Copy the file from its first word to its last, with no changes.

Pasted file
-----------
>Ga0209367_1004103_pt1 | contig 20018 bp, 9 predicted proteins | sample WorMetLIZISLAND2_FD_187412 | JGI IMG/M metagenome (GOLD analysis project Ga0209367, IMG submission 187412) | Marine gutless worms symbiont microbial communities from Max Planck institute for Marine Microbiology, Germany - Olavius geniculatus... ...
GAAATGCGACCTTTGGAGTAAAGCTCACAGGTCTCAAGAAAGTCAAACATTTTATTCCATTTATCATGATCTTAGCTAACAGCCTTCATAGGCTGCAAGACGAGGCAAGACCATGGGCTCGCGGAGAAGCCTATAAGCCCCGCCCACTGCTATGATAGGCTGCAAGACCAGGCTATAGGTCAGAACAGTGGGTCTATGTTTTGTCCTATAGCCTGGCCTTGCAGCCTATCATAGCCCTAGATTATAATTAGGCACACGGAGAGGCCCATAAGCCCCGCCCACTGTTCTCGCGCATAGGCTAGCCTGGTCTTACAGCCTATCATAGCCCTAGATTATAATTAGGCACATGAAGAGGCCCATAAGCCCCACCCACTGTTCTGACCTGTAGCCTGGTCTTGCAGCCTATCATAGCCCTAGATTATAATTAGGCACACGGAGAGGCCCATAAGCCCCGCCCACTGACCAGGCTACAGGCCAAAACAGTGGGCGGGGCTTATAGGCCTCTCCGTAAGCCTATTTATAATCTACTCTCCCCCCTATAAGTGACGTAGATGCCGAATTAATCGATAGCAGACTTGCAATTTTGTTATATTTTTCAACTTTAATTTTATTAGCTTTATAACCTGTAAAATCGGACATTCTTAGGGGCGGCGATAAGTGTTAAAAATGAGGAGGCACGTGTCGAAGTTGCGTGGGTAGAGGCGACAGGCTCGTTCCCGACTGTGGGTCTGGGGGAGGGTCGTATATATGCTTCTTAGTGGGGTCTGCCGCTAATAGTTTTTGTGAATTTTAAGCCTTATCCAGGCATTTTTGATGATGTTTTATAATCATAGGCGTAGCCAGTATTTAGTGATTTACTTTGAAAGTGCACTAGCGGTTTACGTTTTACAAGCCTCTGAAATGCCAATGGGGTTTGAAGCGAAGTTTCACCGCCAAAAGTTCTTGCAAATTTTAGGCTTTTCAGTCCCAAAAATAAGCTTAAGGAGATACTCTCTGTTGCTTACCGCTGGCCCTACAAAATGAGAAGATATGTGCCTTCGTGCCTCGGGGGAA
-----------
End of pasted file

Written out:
>Ga0209367_1004103_pt1 | contig 20018 bp, 9 predicted proteins | sample WorMetLIZISLAND2_FD_187412 | JGI IMG/M metagenome (GOLD analysis project Ga0209367, IMG submission 187412) | Marine gutless worms symbiont microbial communities from Max Planck institute for Marine Microbiology, Germany - Olavius geniculatus... ...
GAAATGCGACCTTTGGAGTAAAGCTCACAGGTCTCAAGAAAGTCAAACATTTTATTCCATTTATCATGATCTTAGCTAACAGCCTTCATAGGCTGCAAGACGAGGCAAGACCATGGGCTCGCGGAGAAGCCTATAAGCCCCGCCCACTGCTATGATAGGCTGCAAGACCAGGCTATAGGTCAGAACAGTGGGTCTATGTTTTGTCCTATAGCCTGGCCTTGCAGCCTATCATAGCCCTAGATTATAATTAGGCACACGGAGAGGCCCATAAGCCCCGCCCACTGTTCTCGCGCATAGGCTAGCCTGGTCTTACAGCCTATCATAGCCCTAGATTATAATTAGGCACATGAAGAGGCCCATAAGCCCCACCCACTGTTCTGACCTGTAGCCTGGTCTTGCAGCCTATCATAGCCCTAGATTATAATTAGGCACACGGAGAGGCCCATAAGCCCCGCCCACTGACCAGGCTACAGGCCAAAACAGTGGGCGGGGCTTATAGGCCTCTCCGTAAGCCTATTTATAATCTACTCTCCCCCCTATAAGTGACGTAGATGCCGAATTAATCGATAGCAGACTTGCAATTTTGTTATATTTTTCAACTTTAATTTTATTAGCTTTATAACCTGTAAAATCGGACATTCTTAGGGGCGGCGATAAGTGTTAAAAATGAGGAGGCACGTGTCGAAGTTGCGTGGGTAGAGGCGACAGGCTCGTTCCCGACTGTGGGTCTGGGGGAGGGTCGTATATATGCTTCTTAGTGGGGTCTGCCGCTAATAGTTTTTGTGAATTTTAAGCCTTATCCAGGCATTTTTGATGATGTTTTATAATCATAGGCGTAGCCAGTATTTAGTGATTTACTTTGAAAGTGCACTAGCGGTTTACGTTTTACAAGCCTCTGAAATGCCAATGGGGTTTGAAGCGAAGTTTCACCGCCAAAAGTTCTTGCAAATTTTAGGCTTTTCAGTCCCAAAAATAAGCTTAAGGAGATACTCTCTGTTGCTTACCGCTGGCCCTACAAAATGAGAAGATATGTGCCTTCGTGCCTCGGGGGAA